In order to reduce diabetes, the NHS has announced a trial experiment with 5,000 people with type 2 diabetes invited to follow a diet of 800 calories a day for three months. This drastic diet will only consist of liquid meals: soups and shakes.
Type 2 Diabetes is essentially linked to diet
Type 2 diabetes is the most common diabetes, it occurs when there is a problem with insulin. In the UK, NHS estimates than one in 17 people suffers from diabetes 2. It is mainly social and environmental factors (linked to our lifestyles) that explain this constant increase of type 2 diabetes in the population: overweight, obesity, lack of physical activity, sedentary lifestyle are the main causes of diabetes.
This 800 calories diet could have a very beneficial impact on weight and could help treat diabetes patients more efficiently. In fact, this diet could lead to a loss of fat around their internal organs such as pancreas, which is the organ producing insulin and directly causing diabetes.
Simon Stevens the chief executive of NHS England declared:
“The NHS is now going to be ramping up practical action to support hundreds of thousands people avoid obesity-induced heart attacks, strokes, cancers and type 2 diabetes. […] Because what’s good for our waistlines is also good for our wallets, given the huge costs to all of us as taxpayers from these largely preventable illnesses.”
This diet is only one of the programmes and measures set up by the NHS to treat but also prevent type 2 diabetes. However, these measures will not be enough if our lifestyle and especially our diet do not change and if public authorities do not undertake more prevention campaigns in the whole country to raise awareness among the youngest.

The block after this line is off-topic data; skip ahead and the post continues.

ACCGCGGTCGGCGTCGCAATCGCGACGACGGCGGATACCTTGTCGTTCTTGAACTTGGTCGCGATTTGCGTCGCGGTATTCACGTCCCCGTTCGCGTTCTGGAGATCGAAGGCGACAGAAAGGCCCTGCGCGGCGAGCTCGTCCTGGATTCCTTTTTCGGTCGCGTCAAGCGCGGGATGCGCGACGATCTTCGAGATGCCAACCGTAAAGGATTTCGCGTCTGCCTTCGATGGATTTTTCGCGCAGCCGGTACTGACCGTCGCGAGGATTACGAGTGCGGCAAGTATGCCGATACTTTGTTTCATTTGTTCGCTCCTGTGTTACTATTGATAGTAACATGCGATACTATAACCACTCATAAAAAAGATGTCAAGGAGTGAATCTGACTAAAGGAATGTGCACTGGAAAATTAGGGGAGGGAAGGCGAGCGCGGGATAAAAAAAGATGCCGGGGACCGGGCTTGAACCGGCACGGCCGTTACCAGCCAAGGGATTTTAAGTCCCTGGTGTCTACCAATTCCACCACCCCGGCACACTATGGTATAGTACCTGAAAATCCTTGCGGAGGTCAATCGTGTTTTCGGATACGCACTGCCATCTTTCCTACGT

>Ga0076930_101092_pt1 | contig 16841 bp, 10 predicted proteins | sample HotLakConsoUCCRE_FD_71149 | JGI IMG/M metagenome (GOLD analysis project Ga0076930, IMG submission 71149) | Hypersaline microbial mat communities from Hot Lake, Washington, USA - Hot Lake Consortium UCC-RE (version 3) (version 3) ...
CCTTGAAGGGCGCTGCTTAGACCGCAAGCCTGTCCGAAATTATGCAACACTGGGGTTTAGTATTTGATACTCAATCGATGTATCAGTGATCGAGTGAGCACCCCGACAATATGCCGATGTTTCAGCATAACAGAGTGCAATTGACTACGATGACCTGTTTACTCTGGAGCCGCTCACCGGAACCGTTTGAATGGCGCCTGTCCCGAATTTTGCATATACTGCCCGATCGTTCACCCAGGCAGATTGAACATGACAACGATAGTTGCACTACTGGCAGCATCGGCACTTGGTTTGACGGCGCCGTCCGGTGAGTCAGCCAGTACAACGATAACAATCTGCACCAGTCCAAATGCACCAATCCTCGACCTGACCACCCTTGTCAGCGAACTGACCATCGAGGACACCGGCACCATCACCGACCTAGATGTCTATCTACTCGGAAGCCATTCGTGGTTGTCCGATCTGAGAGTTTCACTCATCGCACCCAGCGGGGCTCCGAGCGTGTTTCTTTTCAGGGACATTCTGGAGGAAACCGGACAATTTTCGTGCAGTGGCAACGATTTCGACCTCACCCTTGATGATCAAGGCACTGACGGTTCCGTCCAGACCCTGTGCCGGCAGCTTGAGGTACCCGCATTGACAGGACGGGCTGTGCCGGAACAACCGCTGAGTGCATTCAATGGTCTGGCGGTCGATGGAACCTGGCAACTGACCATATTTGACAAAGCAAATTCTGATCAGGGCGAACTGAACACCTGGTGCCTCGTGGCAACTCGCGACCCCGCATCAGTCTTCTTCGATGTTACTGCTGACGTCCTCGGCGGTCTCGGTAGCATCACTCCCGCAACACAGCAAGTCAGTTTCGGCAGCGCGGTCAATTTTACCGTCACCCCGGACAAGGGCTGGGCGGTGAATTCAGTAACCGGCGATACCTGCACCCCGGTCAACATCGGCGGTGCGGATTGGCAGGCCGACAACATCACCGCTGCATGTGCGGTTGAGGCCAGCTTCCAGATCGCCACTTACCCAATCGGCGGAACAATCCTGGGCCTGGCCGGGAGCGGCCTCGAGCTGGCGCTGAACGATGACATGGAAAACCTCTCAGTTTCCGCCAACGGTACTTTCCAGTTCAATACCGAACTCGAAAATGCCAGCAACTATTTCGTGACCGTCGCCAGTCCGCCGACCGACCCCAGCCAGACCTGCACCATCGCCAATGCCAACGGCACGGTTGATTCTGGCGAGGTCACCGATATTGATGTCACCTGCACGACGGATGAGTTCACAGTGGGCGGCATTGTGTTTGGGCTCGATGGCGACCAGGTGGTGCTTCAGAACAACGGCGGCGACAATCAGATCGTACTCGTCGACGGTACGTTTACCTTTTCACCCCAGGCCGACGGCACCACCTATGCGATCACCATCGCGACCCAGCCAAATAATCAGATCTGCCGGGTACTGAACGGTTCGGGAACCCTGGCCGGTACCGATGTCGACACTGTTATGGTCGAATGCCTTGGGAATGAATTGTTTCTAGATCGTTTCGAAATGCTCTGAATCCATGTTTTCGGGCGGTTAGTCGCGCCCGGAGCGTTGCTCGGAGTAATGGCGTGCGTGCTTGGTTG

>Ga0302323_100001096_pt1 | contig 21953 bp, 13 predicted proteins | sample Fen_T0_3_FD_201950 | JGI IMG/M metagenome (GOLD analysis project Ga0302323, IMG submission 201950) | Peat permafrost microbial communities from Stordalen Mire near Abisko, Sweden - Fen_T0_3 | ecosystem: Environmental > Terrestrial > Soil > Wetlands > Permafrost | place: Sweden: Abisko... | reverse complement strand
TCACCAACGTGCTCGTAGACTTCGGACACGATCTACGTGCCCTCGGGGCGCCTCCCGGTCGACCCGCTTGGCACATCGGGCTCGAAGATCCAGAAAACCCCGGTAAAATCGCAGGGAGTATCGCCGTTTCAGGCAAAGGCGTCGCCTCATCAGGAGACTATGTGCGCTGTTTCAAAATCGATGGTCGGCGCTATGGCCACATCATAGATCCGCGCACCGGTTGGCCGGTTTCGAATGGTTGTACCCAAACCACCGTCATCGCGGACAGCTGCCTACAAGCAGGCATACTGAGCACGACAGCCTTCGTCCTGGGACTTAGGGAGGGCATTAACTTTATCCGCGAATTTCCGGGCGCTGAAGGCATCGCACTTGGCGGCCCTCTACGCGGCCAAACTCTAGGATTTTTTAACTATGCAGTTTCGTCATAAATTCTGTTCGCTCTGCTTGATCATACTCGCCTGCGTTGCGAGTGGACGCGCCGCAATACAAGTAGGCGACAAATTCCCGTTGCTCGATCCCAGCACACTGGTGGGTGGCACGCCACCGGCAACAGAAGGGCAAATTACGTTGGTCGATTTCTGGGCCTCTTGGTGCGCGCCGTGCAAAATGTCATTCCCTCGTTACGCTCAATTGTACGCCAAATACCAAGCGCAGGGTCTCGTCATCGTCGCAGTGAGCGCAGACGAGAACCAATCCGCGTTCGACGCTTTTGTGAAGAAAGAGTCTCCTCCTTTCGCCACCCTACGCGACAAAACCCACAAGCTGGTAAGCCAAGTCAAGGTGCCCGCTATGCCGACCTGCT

In January Commuters Will Pay 3.1% More For Train Tickets
After a very bad year for regular train users with repeated breakdowns, cancellations, strikes and delays, things are not going to get any better with a 3.1% increase in train tickets scheduled from January 2, 2019.
With this fare increase, users expect to see their money invested in major improvements on the lines, allowing faster and more frequent on-time trains. However, in view of the many problems that passengers have frequently encountered this year, many are doubtful and do not find this increase justified.
The chief executive of the independent watchdog Transport Focus, Anthony Smith, declared:
“Many passengers, still reeling from summer timetable chaos and frustrated by ‘autumn’ disruption, won’t believe fares are going up again! Until day-to-day reliability returns – with fewer significant delays and cancellations – passenger trust won’t begin to recover. […] Passengers now pour over £10bn a year into the rail industry alongside significant government investment, so the rail industry cannot be short of funding. When will this translate into a more reliable railway and better value for money for passengers?”
Even if the Rail Delivery Group recognises that nobody like to pay more money, they promise that this money will be well used and reinvested to provide better service with more frequent and reliable trains.